The 10oz ribeye steak ($39.90) was a juicy, succulent slab, chargrilled and with a moreish seasoning sauce and grilled vegetables on the side. Without a doubt, the star of the evening was the baby back ribs ($33.90, half portion $20.90), smoked and grilled, with a tangy barbecue sauce. The meat came off the bone easily, which made things so much more pleasant.

Rounding up our filling meal was the chocolate thunder from Down Under ($15.90), a warm pecan brownie topped with a rich vanilla ice cream, whipped cream and chocolate shavings – best reserved for those with a very sweet tooth.

Michelle Ng

The organic and antibiotic free New Zealand Harmony tenderloin at Prive Grill

Prive Grill

2 Keppel Bay Vista

6776 0777 | theprivegroup.com.sg

A Signature Mojito ($10)and a view of Keppel Bay Marina proved a welcome respite after an eventful week. A renovation of the premises and the arrival of a Josper grill, a Spanish barbecuing marvel that imparts rich and smoky flavours, explains this restaurant’s recent name change to Privé Grill.

An amuse bouche of gazpacho (chilled spinach, cucumber, mint and truffle oil) was followed by rich salmon tataki ($16), balanced by a light-as-air avocado mousse and peppery arugula. My beloved chose the “man-sized” NZ organic beef tartare with egg yolk and duck fat fries ($30), washed down with a glass of Argentinian cabernet sauvignon ($15), that would later thwart attempts to devour a strawberry rhubarb trifle ($14).

Carnivorous hopes were dashed with news that the Creekstone Angus had sold out, so out came the 340g organic New Zealand Harmony ribeye ($58) with port and red wine sauce ($6) – a tasty and fattier meat due to the cut’s characteristic marbling, served rare as opposed to master’s preferred medium rare but devoured all the same.

My 225g organic New Zealand Harmony tenderloin ($58) with pricey foie gras and black truffle sauce ($22) was worth every cent and a sublime moment in this meat lover’s history. The fennel and rocket salad ($8) provided sharp contrast to our rich steaks while steamed-to-perfection asparagus with tomato sabayon mousse ($8) completed the meat and three veg picture.

Joanne Miller


Fat Cow

1 Orchard Boulevard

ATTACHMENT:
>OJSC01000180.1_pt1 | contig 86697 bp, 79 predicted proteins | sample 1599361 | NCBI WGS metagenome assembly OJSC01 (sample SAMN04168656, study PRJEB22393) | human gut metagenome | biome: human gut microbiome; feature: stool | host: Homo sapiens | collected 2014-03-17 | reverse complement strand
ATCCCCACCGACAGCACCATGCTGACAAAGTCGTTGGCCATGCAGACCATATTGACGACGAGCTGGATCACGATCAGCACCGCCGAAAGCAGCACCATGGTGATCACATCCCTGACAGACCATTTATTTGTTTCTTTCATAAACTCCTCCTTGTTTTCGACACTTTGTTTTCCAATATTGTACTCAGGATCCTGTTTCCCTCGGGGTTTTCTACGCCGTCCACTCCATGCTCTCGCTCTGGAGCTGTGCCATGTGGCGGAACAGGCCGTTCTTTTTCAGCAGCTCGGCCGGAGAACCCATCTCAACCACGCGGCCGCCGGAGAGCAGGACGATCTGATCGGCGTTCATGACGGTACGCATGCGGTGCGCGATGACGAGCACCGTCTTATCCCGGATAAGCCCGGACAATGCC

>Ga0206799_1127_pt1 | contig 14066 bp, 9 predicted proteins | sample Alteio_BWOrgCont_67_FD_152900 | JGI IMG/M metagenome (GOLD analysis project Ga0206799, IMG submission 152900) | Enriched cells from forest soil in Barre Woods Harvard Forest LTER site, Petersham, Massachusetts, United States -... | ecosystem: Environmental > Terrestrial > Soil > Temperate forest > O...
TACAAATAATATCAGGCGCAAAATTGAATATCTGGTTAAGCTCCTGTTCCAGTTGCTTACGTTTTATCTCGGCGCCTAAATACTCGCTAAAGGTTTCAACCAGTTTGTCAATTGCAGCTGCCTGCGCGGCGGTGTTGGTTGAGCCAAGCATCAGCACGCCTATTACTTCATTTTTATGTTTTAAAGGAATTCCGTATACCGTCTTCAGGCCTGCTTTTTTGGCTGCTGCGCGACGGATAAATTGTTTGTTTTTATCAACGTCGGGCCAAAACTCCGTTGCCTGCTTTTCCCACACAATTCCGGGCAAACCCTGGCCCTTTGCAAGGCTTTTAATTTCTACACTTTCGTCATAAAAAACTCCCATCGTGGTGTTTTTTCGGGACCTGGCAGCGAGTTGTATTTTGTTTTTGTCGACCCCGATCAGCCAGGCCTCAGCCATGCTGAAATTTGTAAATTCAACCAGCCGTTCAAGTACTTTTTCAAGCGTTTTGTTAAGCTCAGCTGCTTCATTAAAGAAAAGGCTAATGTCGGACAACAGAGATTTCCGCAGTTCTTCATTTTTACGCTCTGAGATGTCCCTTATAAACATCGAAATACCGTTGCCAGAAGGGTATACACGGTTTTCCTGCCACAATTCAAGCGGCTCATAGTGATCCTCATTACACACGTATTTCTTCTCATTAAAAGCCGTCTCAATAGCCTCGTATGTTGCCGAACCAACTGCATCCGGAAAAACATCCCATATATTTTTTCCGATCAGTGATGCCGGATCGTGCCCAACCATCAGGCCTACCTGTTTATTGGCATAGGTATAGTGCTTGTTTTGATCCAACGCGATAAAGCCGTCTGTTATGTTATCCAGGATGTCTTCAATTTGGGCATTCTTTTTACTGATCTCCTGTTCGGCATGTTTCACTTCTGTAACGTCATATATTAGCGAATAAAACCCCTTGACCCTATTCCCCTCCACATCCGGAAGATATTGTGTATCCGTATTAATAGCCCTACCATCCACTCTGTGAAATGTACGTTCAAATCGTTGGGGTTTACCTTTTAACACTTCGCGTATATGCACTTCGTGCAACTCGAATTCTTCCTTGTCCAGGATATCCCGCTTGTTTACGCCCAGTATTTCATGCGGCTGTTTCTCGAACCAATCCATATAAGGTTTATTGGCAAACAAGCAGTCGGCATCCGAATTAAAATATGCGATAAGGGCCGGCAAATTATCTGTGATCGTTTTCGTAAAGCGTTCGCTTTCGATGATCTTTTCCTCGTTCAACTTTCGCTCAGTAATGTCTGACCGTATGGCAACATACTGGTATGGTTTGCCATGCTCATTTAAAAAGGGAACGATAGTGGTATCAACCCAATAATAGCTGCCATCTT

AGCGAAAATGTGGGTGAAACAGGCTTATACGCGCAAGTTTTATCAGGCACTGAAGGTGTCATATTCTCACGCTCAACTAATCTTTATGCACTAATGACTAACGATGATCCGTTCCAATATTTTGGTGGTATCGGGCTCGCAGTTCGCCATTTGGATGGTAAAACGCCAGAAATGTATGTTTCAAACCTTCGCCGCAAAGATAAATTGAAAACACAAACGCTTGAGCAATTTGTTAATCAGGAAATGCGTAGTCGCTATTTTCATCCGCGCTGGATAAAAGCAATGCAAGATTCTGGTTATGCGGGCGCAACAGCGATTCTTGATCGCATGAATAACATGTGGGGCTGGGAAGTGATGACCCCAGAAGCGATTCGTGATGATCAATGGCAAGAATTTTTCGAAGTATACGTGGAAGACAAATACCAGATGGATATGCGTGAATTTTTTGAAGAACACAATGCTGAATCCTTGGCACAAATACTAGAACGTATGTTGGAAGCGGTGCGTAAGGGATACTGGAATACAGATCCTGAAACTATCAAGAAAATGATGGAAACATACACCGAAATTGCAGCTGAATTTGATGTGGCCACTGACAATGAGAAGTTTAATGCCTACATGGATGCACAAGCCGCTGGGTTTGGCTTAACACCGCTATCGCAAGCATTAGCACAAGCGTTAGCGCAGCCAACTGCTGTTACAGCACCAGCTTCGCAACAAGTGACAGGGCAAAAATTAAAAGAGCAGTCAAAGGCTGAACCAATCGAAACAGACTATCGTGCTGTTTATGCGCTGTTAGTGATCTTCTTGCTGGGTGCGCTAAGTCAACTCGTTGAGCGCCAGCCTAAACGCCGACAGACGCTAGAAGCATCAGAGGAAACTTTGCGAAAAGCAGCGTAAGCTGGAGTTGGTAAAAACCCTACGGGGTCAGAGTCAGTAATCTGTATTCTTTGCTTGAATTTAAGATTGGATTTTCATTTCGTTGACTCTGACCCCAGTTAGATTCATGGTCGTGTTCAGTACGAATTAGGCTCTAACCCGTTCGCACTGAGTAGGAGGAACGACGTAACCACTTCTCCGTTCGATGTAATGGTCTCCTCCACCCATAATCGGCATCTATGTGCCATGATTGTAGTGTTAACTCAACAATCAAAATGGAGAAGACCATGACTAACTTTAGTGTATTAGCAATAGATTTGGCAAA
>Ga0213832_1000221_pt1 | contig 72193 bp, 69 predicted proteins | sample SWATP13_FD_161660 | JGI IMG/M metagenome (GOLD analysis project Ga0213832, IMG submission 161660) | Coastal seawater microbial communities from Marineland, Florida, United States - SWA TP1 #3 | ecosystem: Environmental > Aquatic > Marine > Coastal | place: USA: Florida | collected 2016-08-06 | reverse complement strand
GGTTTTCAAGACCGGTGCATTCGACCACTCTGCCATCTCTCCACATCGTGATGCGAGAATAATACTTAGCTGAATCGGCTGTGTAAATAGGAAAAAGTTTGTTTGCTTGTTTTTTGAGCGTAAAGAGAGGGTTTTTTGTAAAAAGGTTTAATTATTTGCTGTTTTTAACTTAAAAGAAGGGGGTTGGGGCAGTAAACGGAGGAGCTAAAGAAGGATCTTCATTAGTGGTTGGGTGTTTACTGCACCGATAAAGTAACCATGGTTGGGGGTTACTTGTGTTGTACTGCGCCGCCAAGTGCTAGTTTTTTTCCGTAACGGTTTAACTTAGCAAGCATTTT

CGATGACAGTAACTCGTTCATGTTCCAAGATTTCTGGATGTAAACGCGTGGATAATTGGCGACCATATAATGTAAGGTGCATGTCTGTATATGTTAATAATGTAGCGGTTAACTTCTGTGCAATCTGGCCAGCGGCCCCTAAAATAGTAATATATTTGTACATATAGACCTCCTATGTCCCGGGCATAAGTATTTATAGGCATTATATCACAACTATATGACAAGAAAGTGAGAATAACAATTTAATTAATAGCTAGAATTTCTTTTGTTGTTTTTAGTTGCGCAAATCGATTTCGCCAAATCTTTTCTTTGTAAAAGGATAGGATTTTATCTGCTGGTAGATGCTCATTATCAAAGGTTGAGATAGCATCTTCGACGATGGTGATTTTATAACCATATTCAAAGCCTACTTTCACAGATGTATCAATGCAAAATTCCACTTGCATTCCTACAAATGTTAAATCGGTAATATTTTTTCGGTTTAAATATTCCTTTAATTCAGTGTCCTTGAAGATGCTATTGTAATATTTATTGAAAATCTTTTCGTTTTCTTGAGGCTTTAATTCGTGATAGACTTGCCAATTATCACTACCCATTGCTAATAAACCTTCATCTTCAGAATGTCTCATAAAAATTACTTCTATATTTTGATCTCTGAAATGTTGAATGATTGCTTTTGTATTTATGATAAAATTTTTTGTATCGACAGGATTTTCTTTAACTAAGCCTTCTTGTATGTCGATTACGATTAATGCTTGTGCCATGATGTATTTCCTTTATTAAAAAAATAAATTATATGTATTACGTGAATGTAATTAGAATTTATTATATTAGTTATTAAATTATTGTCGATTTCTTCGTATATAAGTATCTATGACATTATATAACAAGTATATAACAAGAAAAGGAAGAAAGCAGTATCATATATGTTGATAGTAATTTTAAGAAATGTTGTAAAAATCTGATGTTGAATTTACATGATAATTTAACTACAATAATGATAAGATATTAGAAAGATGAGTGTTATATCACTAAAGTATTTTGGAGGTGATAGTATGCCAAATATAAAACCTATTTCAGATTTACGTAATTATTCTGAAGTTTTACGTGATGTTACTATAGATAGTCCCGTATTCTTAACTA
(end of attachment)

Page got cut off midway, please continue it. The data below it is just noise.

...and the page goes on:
#01-01/02 Camden Medical Centre

6735 0308 | fat-cow.com.sg

Order a steak at any other restaurant and you’ll get the usual choice of mushroom or black pepper sauce with a side of wedges, mashed potatoes or fries. At Fat Cow, don’t expect any of that. Instead, you can douse your steak in Asian sauces like sweet teriyaki or fresh and zingy ginger sauce.

On the chef’s recommendation, we tried the charcoal grilled US Wagyu ribeye steak ($65 per 100g). The beef has such an intense flavour that the chef only needs to sprinkle it with some salt and pepper before grilling it on a bed of hot burning binchotan (Japanese white charcoal). Once perfectly grilled to medium rare, the steak was served on a slate plate that kept it warm. The ribeye was flavourful thanks to its wonderful marbling and the charred surface had a distinctly smoky taste. We were enjoying our steak so much that we almost forgot about the sides – garlic rice and salad with sesame dressing.

Fat Cow serves bespoke meat; you can have it your own way, from the choice of the part and size of the meat to the method of cooking. For your satisfaction, order at least 250g of steak; you won’t regret forking out that extra cash.

You can have the best of both worlds at Fat Cow. If you like your steak and crave sashimi at the same time, order their tai carpaccio ($38). Even those who usually prefer their fish cooked would love the fresh, thinly sliced red snapper. The best part? A generous serving of truffles atop the fish.

A great place for anyone who likes their steak with a twist, or with sashimi on the side.

Yusrina Yusoff